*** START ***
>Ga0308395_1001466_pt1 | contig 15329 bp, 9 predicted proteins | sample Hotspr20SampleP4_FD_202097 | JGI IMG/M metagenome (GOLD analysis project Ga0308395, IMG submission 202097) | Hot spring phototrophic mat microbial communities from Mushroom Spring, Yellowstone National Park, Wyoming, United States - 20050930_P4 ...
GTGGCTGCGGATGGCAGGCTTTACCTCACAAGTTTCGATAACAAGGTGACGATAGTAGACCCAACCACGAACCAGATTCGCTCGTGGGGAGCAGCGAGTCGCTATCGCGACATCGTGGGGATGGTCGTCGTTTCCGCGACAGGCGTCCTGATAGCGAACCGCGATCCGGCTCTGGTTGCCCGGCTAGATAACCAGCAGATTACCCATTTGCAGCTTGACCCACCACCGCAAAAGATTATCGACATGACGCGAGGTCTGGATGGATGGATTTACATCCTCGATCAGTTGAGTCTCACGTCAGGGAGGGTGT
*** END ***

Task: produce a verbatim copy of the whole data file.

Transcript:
>Ga0308395_1001466_pt1 | contig 15329 bp, 9 predicted proteins | sample Hotspr20SampleP4_FD_202097 | JGI IMG/M metagenome (GOLD analysis project Ga0308395, IMG submission 202097) | Hot spring phototrophic mat microbial communities from Mushroom Spring, Yellowstone National Park, Wyoming, United States - 20050930_P4 ...
GTGGCTGCGGATGGCAGGCTTTACCTCACAAGTTTCGATAACAAGGTGACGATAGTAGACCCAACCACGAACCAGATTCGCTCGTGGGGAGCAGCGAGTCGCTATCGCGACATCGTGGGGATGGTCGTCGTTTCCGCGACAGGCGTCCTGATAGCGAACCGCGATCCGGCTCTGGTTGCCCGGCTAGATAACCAGCAGATTACCCATTTGCAGCTTGACCCACCACCGCAAAAGATTATCGACATGACGCGAGGTCTGGATGGATGGATTTACATCCTCGATCAGTTGAGTCTCACGTCAGGGAGGGTGT